Brett is the author of A Dollar Short
We sat down with Brett Vanderburg recently and talked to him about his latest radio play for earstage.com

What inspired you to write your first audio play?

I had written an essay about a hack film director defending a schlocky action film about the “War on Terror”. When I was given the chance to write something for earstage, I kind of just built on that a bit, and had the main characters be writers.
 

Do you have a specific writing style?

No, I do lots of different things. But if I'm writing something funny, or something that's supposed to be funny, I try to stay far away from conveying any kind of non-comic message.
 

How did you come up with the title?

Well, it comes from the saying “A day late and a dollar short”, which just refers to general inadequacy.
 

Is there a message in your audio play that you want readers to grasp?

No, there are no messages or inspiration to be gleaned from “A Dollar Short”.

 

Are experiences based on someone you know, or events in your own life?

Not really. I did have a woman at a cafe offer herself to me to go once, and that appeared in the first episode. But I think that's all.

 

Who or what has influenced your writing, and in what way?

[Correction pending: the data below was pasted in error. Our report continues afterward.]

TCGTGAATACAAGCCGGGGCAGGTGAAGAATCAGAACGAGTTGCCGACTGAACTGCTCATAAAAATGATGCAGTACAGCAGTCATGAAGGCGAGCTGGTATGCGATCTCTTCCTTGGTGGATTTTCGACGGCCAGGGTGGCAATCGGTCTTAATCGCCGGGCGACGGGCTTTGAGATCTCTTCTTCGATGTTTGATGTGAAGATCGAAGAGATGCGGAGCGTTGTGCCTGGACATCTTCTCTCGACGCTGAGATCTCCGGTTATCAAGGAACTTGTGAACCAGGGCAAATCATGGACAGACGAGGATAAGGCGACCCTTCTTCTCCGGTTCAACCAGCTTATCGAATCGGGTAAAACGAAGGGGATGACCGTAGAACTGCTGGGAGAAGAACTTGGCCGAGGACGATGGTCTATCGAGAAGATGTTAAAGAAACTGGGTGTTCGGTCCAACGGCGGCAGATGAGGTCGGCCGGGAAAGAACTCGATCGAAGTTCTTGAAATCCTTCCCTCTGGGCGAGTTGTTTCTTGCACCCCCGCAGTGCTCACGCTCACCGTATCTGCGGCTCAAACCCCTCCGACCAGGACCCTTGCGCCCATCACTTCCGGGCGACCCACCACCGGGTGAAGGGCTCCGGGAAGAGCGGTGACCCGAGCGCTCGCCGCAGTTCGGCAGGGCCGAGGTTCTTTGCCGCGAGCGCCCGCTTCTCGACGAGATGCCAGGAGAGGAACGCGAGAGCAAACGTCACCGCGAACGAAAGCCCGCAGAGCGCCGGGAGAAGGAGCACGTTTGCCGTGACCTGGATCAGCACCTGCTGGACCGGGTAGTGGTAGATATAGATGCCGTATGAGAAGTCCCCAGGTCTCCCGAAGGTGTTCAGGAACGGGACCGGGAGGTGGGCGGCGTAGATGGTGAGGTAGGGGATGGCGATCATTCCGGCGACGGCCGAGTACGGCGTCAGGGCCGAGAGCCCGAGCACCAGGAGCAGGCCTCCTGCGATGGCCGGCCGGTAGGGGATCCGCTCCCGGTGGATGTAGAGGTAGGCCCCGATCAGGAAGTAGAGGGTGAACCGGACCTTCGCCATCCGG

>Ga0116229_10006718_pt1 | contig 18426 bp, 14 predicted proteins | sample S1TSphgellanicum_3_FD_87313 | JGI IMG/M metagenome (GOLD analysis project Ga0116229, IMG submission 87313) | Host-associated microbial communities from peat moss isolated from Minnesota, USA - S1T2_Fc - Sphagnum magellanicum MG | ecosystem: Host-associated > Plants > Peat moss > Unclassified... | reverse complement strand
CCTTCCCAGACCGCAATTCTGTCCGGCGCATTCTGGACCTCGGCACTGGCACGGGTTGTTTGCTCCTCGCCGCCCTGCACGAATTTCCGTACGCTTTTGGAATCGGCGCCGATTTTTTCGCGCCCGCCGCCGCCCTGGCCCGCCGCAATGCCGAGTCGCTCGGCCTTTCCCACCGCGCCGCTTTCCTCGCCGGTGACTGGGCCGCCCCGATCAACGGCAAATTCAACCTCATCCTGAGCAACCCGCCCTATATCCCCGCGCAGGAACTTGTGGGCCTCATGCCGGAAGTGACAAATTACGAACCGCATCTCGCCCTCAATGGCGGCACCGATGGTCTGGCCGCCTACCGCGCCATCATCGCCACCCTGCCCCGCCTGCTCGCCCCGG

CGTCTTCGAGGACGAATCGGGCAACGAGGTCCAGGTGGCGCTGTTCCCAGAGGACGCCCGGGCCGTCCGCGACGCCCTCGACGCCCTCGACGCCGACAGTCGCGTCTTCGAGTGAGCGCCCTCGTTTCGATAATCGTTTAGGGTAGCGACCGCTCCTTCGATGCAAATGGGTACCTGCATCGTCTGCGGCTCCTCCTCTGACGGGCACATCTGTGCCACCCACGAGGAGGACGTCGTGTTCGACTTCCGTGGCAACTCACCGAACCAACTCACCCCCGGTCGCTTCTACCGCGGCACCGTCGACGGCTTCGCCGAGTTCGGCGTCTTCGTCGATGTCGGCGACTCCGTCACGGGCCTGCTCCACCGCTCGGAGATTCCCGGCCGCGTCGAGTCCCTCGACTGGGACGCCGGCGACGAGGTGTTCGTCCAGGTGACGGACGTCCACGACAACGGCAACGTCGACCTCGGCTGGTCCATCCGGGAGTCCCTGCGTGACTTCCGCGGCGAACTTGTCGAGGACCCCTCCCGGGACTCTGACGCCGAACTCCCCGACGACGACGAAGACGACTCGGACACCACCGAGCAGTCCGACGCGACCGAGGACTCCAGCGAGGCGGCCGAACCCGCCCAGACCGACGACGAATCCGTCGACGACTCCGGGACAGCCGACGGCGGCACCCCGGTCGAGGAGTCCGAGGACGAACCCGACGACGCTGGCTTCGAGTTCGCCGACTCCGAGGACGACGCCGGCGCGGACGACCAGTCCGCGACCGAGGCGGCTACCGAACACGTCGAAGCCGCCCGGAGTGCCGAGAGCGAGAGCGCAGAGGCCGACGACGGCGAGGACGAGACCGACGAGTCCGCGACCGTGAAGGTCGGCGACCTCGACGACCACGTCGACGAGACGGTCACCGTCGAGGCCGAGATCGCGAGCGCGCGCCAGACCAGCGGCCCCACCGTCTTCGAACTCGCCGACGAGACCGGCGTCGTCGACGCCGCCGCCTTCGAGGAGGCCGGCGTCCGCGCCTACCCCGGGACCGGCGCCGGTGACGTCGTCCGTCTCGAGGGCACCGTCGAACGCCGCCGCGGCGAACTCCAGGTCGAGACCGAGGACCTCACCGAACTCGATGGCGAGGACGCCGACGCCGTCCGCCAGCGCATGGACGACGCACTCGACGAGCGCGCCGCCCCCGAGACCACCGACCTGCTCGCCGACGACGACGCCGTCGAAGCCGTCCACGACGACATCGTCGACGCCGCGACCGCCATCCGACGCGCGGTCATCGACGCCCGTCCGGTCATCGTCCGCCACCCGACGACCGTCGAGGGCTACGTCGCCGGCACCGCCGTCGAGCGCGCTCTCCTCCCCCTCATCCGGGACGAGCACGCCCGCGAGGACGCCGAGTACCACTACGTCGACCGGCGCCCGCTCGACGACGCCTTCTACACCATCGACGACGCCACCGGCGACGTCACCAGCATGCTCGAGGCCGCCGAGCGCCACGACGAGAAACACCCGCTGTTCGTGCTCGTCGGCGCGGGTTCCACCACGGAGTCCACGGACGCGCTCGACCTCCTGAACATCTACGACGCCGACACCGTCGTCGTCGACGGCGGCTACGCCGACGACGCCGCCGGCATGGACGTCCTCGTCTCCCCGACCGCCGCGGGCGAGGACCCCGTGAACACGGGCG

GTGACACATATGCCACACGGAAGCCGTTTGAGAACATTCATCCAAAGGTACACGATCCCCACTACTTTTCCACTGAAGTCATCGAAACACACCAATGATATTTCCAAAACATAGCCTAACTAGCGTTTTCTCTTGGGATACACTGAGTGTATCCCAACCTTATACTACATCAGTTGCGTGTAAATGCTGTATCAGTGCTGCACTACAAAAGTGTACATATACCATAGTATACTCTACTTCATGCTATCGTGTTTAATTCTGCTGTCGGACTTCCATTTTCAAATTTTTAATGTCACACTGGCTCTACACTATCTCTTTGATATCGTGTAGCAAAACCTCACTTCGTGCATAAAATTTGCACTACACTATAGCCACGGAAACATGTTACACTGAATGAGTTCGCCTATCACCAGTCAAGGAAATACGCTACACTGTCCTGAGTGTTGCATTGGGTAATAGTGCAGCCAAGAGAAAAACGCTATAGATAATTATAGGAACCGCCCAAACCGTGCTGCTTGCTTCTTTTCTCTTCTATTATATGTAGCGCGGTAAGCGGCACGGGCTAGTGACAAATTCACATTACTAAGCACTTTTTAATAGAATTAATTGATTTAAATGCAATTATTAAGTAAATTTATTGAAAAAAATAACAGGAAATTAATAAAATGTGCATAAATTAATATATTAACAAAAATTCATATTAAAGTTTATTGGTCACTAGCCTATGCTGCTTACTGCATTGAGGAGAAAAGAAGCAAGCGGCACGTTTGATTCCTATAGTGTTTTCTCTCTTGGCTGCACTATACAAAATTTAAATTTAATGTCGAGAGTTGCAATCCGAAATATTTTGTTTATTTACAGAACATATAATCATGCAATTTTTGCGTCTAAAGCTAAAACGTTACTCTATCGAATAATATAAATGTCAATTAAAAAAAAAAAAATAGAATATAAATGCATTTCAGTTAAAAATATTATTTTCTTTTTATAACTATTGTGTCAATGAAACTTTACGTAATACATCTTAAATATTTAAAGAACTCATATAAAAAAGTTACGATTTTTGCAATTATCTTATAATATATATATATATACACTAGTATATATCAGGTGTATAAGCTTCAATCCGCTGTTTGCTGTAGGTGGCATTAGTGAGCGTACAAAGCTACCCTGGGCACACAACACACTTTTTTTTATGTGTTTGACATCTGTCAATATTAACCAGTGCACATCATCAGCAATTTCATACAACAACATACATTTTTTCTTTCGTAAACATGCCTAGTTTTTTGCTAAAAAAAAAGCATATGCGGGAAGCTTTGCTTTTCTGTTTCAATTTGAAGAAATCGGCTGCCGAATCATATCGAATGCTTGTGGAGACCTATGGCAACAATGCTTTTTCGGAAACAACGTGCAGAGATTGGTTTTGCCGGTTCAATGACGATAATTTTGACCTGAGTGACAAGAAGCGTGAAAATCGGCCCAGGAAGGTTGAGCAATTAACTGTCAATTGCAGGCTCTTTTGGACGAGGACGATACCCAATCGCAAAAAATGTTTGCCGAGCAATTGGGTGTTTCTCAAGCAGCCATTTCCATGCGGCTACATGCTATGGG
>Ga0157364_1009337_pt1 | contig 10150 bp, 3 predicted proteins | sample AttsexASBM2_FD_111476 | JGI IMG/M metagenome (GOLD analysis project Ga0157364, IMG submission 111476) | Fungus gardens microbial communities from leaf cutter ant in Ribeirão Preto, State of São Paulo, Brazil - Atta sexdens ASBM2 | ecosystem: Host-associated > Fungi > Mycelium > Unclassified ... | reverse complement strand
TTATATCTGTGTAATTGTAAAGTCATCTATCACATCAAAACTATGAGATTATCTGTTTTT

I'm not sure. I know what I like, and I suppose that will have influenced me. So perhaps Ian Frazier, Larry David, Christopher Guest, and Charlie Kaufman.

 

What book are you reading now?

House of Leaves, by Mark Z Danielewski.

 

What are your current projects?

I'm writing a blog called Indie English, and am working on some music video treatments for someone. I also write essays and short pieces and did a reading recently. I may be doing more of that in the future.

 

If you had to do it all over again, would you change anything in your latest audio play?

Yes, there are a couple of scenes that seemed like a much better idea at the time; for example, the ludicrously long coffee-ordering scene in episode two. I also dislike hearing my own voice and would have casted someone else.

 

Do you recall how your interest in writing originated?

Yes, I do. I saw the film “Being John Malkovich” and was immediately inspired to write.

 

Is there anything you find particularly challenging in your writing?

In terms of scripts, I find it difficult to edit myself. When I write essays, the hard part for me is avoiding cliches. Much modern comic writing is about describing mundane things in elegant prose, and it's a good joke, but I try to avoid doing that.

 

What was the hardest part of writing your audio play?

Thinking of names for people. I hate doing that.

 

Did you learn anything from writing your audio play and what was it?

I think I have a better idea of what translates from the page to finished product than I did before. I'm looking forward to producing the third one.

 

Do you have anything specific that you want to say to your listeners?

Not really. I guess I would say that the third episode will be better than the first two combined. It's epic. Only problem is where to go after that....

 

Interview with Brett Vanderburg
EARSTAGE NETWORK

 

 

 
 
 
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Program

A Dollar Short
    -
Episode One
    -Episode Two


The Thinking Machine
   
-Cell 13
    -Piece of String


Dark Sense Series
   
-Architect of Fear
    -Surrounded by Monsters
    -The Apollo


Rover Rep.
   
-The Raven
    -Masque of the Red Death
    -The Tell Tale Heart

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